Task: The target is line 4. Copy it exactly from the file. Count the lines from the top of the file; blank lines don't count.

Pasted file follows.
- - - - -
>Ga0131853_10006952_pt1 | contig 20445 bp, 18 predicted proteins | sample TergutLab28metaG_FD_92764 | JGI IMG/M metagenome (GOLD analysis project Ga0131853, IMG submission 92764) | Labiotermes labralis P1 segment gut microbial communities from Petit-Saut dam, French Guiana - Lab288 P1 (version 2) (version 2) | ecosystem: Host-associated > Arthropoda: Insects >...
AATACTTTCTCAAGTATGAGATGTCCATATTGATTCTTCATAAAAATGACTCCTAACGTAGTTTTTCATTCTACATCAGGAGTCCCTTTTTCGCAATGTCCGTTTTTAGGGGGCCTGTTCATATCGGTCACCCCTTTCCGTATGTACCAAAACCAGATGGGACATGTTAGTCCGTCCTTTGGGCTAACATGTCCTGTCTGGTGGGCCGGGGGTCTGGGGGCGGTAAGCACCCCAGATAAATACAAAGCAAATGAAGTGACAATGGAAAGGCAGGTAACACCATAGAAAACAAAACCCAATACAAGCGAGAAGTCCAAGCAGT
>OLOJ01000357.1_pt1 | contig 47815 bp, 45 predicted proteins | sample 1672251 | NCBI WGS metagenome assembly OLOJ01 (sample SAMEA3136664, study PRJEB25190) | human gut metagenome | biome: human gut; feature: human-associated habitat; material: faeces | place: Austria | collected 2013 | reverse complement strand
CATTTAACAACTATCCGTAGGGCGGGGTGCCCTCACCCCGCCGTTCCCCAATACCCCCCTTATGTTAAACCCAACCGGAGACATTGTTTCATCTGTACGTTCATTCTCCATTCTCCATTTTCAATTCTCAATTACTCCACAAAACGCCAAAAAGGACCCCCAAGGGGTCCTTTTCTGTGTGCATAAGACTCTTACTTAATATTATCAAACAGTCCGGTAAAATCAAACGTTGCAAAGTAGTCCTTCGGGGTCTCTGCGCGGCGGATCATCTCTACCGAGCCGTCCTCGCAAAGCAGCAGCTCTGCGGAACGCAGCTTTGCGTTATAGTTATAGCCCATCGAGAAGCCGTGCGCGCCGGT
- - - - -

CATTTAACAACTATCCGTAGGGCGGGGTGCCCTCACCCCGCCGTTCCCCAATACCCCCCTTATGTTAAACCCAACCGGAGACATTGTTTCATCTGTACGTTCATTCTCCATTCTCCATTTTCAATTCTCAATTACTCCACAAAACGCCAAAAAGGACCCCCAAGGGGTCCTTTTCTGTGTGCATAAGACTCTTACTTAATATTATCAAACAGTCCGGTAAAATCAAACGTTGCAAAGTAGTCCTTCGGGGTCTCTGCGCGGCGGATCATCTCTACCGAGCCGTCCTCGCAAAGCAGCAGCTCTGCGGAACGCAGCTTTGCGTTATAGTTATAGCCCATCGAGAAGCCGTGCGCGCCGGT